Saturday 25 February 2017

Loxodonta cyclotis: African Forest Elephant population undergoes sharp decline in Minkébé National Park, Gabon.

African Forest Elephants (Loxodonta cyclotis) are found in undisturbed forests in Central Africa. They were not recognised to be a separate species until 2010 largely due to the remote locations where they live, and are still poorly understood by zoologists and conservationists. Generic studies have found that they are not just distinct from other African Elephants, they are more closely related to the extinct European Straight-tusked Elephant (Palaeoloxodon antiquus) than to either of their living relatives. Despite living in areas hard to reach, these Elephants are thought to be particularly vulnerable to Human activities such as hunting, largely in the form of poaching for the (illegal) ivory trade and deforestation (which fragments the large areas of forests the Elephants leave, resulting in a network of forest patches too small to use separated by unsuitable open habitats.

50% of all African Forest Elephants are thought to live within the borders of Gabon, making conservation efforts in that country crucial to the survival of the species. The Minkébé National Park in northern Gabon was created in 2002 to provide a refuge for Elephants. It covers an area of about 7570 km² (34% larger than the average size of such parks in West and Central Africa, and is isolated, being 58 km from the nearest major highway. The location was chosen as it was home to a large population of Elephants, with one of the highest population densities in Central Africa.

The park was not initially well funded, limiting the staffing and resources available to either manage the park or protect the Elephants. In 2011 concern about poaching led to the government of Gabon to raise the status of the Forest Elephant to ‘Fully Protected’ and establish a National Park Police to man the park. However this does not appear to have been sufficient to remedy the situation, with staff in the park recording 161 poached Elephant carcases between 2012 and 2015, and a significant amount of ivory seized on the international market which has been sourced to the tri-national area of Cameroon, Gabon and Congo.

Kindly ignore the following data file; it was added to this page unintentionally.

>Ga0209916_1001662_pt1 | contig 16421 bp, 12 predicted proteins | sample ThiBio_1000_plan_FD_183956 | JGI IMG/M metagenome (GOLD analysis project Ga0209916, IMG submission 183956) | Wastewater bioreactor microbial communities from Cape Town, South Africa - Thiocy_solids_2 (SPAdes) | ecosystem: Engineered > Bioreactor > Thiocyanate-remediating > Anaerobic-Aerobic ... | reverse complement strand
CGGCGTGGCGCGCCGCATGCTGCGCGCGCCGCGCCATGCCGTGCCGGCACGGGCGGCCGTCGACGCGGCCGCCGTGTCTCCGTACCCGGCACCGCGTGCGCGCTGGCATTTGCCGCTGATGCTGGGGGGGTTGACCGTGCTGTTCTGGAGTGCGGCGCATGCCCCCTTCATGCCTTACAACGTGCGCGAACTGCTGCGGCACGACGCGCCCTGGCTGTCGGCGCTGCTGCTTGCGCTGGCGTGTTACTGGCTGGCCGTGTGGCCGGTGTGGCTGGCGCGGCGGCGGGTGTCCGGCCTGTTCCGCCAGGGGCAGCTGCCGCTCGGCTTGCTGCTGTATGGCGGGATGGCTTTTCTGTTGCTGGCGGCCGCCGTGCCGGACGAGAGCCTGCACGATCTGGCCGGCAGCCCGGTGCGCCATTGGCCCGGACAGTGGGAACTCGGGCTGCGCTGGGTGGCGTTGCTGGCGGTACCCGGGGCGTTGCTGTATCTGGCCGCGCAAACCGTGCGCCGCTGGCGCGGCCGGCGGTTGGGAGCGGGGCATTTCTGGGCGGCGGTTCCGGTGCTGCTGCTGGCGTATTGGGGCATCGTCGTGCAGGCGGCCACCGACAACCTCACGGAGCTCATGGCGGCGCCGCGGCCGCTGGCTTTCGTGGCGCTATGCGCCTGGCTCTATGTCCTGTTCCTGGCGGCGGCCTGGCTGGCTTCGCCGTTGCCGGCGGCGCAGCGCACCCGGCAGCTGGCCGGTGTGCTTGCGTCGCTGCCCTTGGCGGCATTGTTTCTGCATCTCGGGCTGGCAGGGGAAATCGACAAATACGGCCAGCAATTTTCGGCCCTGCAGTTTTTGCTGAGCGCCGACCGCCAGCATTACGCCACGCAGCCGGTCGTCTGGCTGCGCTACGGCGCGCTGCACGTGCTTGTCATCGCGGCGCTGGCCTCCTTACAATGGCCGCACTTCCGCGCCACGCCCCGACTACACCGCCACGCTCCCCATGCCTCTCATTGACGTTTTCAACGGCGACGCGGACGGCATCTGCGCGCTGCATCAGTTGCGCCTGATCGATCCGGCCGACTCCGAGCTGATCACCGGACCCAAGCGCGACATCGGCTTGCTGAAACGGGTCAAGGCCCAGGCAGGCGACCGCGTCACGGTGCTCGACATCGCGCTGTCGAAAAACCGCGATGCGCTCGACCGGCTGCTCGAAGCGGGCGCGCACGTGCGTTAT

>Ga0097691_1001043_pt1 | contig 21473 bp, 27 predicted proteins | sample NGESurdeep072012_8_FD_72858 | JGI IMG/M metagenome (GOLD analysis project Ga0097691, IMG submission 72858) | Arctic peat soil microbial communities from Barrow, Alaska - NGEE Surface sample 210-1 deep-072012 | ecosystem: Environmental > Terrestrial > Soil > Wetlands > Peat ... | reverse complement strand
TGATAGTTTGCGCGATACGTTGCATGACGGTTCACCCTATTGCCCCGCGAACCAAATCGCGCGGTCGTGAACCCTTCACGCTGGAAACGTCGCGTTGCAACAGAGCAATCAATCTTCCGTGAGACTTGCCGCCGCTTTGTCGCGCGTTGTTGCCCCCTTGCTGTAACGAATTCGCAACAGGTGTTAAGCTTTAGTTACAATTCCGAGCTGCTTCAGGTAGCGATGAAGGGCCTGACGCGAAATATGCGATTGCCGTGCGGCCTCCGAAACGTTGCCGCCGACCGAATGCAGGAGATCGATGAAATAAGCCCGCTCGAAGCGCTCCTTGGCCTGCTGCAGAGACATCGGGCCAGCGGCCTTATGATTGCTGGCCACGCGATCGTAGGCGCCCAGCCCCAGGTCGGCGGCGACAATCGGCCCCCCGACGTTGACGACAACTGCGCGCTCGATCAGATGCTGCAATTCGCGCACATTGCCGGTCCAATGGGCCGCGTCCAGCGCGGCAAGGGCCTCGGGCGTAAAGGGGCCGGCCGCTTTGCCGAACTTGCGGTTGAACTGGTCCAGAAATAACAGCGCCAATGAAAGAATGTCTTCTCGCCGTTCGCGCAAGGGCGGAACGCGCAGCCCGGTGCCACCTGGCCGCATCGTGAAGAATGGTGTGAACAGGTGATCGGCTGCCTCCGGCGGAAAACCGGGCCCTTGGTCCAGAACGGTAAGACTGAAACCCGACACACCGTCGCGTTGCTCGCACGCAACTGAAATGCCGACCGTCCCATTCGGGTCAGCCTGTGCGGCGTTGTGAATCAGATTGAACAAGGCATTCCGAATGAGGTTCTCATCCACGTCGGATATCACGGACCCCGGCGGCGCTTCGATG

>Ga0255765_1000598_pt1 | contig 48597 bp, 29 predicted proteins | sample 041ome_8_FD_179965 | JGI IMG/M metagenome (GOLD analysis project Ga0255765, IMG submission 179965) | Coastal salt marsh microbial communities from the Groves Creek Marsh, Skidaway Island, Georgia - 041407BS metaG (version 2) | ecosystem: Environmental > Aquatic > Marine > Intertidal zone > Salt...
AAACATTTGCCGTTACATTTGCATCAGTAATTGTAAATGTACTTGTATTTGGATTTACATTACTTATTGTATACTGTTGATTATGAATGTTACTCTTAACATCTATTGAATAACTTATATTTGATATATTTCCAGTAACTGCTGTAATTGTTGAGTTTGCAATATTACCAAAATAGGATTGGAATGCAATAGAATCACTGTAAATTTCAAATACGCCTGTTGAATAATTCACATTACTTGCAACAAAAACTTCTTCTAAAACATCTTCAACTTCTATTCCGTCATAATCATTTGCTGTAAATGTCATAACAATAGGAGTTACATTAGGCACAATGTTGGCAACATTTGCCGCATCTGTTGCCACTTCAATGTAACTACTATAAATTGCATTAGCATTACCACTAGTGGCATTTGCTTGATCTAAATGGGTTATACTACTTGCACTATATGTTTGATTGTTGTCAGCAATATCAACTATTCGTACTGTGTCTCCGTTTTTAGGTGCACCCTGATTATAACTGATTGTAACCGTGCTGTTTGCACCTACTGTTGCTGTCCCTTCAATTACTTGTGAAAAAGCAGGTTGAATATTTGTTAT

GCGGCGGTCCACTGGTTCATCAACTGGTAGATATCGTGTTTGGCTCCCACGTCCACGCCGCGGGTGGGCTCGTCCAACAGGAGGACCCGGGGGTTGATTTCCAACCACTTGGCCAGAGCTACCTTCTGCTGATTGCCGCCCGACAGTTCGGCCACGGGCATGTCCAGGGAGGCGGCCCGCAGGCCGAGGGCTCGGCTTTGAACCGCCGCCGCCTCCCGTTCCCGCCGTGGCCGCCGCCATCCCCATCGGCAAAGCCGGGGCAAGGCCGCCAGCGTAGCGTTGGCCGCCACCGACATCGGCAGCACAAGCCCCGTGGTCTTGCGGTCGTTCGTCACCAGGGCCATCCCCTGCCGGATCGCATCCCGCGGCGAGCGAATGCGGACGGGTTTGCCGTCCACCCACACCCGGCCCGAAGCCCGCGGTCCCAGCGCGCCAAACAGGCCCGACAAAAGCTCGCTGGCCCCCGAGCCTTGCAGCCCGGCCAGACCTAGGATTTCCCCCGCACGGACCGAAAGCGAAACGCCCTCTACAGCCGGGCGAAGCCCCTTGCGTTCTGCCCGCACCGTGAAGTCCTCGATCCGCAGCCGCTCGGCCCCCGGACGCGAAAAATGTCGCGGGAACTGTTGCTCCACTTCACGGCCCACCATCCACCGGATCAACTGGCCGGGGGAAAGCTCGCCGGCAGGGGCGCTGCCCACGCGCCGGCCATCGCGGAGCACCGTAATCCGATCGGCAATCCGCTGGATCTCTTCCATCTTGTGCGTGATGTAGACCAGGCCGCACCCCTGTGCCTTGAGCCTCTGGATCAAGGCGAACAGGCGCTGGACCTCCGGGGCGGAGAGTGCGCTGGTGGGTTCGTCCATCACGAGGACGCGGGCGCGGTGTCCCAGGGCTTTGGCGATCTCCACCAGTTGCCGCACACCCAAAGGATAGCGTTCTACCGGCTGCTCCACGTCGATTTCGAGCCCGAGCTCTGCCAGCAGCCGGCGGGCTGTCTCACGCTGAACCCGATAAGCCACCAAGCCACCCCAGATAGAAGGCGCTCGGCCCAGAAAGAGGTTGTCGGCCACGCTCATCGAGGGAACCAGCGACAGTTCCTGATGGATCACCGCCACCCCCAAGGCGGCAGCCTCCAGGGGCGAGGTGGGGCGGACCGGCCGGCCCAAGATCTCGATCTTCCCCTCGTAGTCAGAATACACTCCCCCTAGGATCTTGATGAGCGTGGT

In a paper published in the journal Current Biology on 20 February 2017, a team of scientist led by John Poulsen of the Nicholas School of the Environment at Duke University and the Agence Nationale des Parcs Nationaux in Gabon, describe the results of a study of the decline of the population of African Forest Elephants in the Minkébé National Park.

Poulsen et al. used data from two large scale surveys of Elephant dung in the park made in 2004 and 2014. The data obtained by these surveys was analysed using two separate analytical techniques; distance-sampling and dung-rainfall, in order to provide two separate estimates of the population in the two years. The distance-sampling method produced an estimate of 32 851 Elephants in 2004 and 7370 in 2014, a drop in population of 77.6%, while the dung-rainfall method produced an estimated population of 35 404 Elephants in 2004 and 6542 in 2014, a drop of 81.5%. 

Elephant in the Minkébé National Park. Poulsen et al. (2017). 

Either of these results points to a dramatic decline in Elephant numbers in the park, with poaching being the most likely source of the problem. Poulsen et al. speculate that much of the poaching in the north and central parts of the park can be attributed to organised crime syndicates operating out of Cameroon (to the north), noting that in 2011 park authorities discovered an illegal mining encampment in the centre of the park, where over 6000 migrants, principally from the town of Djoum in Cameroon, were also engaging in other illegal activities such as mining. However Gabon also appears to have its own home-grown poaching problem, with timber concessions to the west and south of the park providing logging roads that give access to the park.

Poulsen et al. observe that Elephant ivory is not currently listed on Appendix 1 of the Convention on the International Trade in Endangered Species (CITES), due to fears that some nations would pull out of the convention altogether if it were so listed. Similarly the African Forest Elephant is not currently recognised as a separate species under the terms of the International Union for the Conservation of Nature’s Red List of Threatened Species, for very much the same reasons They recommend that the African Forest Elephant should be recognised as a separate species on the Red List, and that all products derived from the species should be listed under Appendix 1 of the CITES convention.

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